Published on Development Impact

The evil of flowers: women’s work and domestic violence in Ethiopia

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After talking about domestic violence measurement and the need for some kind of model when you think about things like domestic violence with Toan last week, this week I look at a new paper from Jonas Hort and Espen Villanger which both asks the question carefully and definitely makes me think hard about what the right model might be. 

They have a great experiment.   The flower industry in Ethiopia is growing rapidly and “because supervisors were already allocating job offers relatively arbitrarily when approached by the researchers, explicit randomization was a modest procedural change.”    (OK, these are unskilled jobs, but if only more of research design was a modest procedural change).   Now for some reason, these flower farms only employ women.   So this gives them a chance to see what happens when women get a job.  

And this job turns out to be a good one relative to the options that exist in these parts of Ethiopia.   For the women who got the job, this represented a 154% increase on average (and a 28% increase in overall household income).  

Now domestic violence, by a number of measures, is very high in Ethiopia.   In this population of flower-job applicants, the baseline value was on average 0.96 violent incidents (e.g. pushes, slaps, punches or sexual assault) a month. For the women who get the jobs, this gets significantly worse: they are 13% more likely to experience physical abuse, 34% more likely to experience emotional abuse, and the number of violence incidents experience per month goes up by 32%.   So these jobs clearly generate more domestic violence in the household. 

Now, there are models out there in which an increase in a woman’s earnings is a good thing.   It can increase her bargaining power, leading to her preferences playing a more significant role in household decisions. But the results here aren’t consistent with these.   Nor does the increase in violence seem to be consistent with the husband using violence to get more of her money. A couple of additional results make it clear that things aren’t quite simple.   First, there is no correlation at baseline between domestic violence and women saying they had money that they alone could decide how to spend.   Second, the fraction of women who do control some of their own money does go up as a result of employment – from 37 to 47 percent.   And these women are (again) not more likely to be abused.   Third, husbands don’t seem to be turning to violence as a way to increase bargaining power:  when economic independence (measured as a woman who says that she could divorce her spouse and support her family on her own) is interacted with employment, the interaction isn’t significant.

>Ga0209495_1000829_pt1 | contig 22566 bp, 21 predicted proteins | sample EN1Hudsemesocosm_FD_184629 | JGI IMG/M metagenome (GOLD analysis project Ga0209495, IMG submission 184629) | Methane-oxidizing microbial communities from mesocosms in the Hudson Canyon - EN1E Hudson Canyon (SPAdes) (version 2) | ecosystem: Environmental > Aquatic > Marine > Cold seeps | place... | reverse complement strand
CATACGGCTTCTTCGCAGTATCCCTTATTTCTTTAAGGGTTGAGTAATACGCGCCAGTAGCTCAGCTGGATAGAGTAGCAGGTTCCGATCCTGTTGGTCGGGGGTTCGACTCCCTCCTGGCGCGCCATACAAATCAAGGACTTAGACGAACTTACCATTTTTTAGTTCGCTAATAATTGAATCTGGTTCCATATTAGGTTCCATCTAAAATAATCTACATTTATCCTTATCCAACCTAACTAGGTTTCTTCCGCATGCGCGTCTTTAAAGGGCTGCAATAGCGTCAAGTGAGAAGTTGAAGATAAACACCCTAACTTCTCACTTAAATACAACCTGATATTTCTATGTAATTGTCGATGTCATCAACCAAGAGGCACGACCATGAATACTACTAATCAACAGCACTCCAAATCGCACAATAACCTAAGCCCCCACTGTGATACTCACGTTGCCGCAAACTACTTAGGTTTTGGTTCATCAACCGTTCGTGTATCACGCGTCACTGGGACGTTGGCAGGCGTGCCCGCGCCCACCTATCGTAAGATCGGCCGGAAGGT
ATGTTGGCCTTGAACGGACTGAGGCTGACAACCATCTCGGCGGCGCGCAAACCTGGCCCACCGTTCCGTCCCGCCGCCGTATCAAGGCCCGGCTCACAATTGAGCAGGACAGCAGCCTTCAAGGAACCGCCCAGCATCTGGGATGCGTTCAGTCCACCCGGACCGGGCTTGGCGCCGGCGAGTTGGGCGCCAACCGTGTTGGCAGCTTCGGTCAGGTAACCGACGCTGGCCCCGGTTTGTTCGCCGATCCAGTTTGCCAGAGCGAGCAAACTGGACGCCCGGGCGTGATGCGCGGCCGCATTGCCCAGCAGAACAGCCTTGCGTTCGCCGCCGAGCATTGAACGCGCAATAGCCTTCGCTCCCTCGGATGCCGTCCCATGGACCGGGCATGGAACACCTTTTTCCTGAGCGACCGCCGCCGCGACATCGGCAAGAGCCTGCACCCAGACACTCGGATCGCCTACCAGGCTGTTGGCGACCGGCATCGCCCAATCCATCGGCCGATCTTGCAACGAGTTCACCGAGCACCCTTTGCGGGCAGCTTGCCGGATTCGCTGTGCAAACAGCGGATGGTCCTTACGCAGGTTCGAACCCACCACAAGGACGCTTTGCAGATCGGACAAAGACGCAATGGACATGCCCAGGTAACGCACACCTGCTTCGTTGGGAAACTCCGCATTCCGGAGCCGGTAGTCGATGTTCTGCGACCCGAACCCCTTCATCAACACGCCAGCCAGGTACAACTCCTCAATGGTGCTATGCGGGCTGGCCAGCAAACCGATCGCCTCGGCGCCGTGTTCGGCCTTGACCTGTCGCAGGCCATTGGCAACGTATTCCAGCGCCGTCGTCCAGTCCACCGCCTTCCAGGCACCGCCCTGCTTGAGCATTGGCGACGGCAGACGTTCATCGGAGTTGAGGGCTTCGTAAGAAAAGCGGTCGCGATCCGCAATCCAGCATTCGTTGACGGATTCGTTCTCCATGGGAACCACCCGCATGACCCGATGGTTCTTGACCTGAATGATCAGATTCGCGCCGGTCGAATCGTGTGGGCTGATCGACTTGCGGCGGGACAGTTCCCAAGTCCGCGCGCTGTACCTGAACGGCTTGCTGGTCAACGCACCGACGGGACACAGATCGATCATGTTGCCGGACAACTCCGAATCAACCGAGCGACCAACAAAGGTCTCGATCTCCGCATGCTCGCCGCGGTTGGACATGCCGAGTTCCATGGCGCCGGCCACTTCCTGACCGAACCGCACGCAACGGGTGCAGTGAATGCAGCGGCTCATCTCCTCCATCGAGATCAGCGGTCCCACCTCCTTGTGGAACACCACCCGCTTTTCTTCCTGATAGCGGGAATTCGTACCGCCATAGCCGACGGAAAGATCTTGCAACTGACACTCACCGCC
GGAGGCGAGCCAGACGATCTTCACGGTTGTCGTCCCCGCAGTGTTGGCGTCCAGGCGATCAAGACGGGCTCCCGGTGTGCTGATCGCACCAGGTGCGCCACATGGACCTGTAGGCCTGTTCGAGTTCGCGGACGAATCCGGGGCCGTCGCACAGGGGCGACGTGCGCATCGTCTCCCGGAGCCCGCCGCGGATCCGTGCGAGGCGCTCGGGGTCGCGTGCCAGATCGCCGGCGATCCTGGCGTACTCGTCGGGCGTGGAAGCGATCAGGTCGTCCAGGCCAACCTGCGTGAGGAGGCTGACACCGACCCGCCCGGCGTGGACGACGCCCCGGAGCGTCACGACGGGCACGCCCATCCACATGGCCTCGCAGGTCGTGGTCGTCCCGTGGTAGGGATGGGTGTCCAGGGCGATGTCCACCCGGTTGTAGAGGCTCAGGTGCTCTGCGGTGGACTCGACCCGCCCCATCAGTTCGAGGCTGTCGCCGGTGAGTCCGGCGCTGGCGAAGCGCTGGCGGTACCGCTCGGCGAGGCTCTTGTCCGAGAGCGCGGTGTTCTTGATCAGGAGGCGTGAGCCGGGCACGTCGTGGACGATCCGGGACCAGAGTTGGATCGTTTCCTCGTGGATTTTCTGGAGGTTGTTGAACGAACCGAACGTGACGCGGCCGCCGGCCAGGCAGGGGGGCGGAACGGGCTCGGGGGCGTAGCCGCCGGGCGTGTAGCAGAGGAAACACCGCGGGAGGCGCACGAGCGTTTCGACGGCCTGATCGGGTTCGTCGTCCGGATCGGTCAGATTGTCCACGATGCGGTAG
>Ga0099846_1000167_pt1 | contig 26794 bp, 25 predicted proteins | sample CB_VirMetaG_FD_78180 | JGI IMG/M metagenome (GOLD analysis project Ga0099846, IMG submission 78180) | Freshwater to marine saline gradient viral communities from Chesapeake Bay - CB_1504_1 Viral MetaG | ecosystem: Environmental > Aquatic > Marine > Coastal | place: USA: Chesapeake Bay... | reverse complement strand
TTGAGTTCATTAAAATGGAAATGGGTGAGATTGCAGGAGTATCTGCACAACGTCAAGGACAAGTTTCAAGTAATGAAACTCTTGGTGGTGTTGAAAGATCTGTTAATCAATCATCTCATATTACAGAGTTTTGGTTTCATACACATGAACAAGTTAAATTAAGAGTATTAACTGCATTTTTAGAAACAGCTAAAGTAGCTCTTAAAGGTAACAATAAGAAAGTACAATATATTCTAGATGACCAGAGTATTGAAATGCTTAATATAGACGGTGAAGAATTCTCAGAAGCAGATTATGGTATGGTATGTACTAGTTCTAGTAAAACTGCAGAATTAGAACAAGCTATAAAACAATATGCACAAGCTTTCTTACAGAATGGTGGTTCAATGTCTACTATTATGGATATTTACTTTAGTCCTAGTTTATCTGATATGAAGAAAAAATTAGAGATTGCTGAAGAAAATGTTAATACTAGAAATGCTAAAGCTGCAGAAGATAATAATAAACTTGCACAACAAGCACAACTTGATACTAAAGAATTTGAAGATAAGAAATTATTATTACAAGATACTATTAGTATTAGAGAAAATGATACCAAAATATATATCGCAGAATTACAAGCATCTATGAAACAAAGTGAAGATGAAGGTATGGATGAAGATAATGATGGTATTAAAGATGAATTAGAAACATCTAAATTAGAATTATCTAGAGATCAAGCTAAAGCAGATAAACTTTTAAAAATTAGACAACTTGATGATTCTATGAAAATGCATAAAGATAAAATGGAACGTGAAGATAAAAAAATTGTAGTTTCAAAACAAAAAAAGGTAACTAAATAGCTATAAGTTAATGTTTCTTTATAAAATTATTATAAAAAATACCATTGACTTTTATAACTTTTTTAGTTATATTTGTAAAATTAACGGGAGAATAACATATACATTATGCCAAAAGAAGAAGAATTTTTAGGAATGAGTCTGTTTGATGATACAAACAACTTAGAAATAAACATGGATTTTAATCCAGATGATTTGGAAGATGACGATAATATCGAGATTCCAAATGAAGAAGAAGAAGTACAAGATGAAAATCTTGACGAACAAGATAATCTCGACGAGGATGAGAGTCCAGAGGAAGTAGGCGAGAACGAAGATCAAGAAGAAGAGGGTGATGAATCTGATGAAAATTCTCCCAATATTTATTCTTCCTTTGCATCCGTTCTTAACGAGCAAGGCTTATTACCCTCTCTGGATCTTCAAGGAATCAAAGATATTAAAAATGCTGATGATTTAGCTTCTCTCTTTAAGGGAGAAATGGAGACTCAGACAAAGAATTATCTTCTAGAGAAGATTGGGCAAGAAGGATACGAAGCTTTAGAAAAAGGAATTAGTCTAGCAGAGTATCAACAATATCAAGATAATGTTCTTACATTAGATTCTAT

What is significant, though, is the interaction of employment with wife’s income as a share of household income at baseline.   Citing arguments from sociologists that domestic violence is about men reinstating control over their wives, the authors argue that these results are consistent with a story that the improvement in the relative economic standing of women generates an emotional cost for their husbands, and the violence is the way men act on these costs.

In the end, these results are startling and disturbing enough to indicate a need for replication in other contexts (and they do echo results for some types of policy interventions).    They also add significantly to the literature that argues when policy (or the movement of the economy) are going to result in a significant shift in gender roles/within household economic power, we need to think about policy to deal with the “frictions” that will result.  


Markus Goldstein

Lead Economist, Africa Gender Innovation Lab and Chief Economists Office

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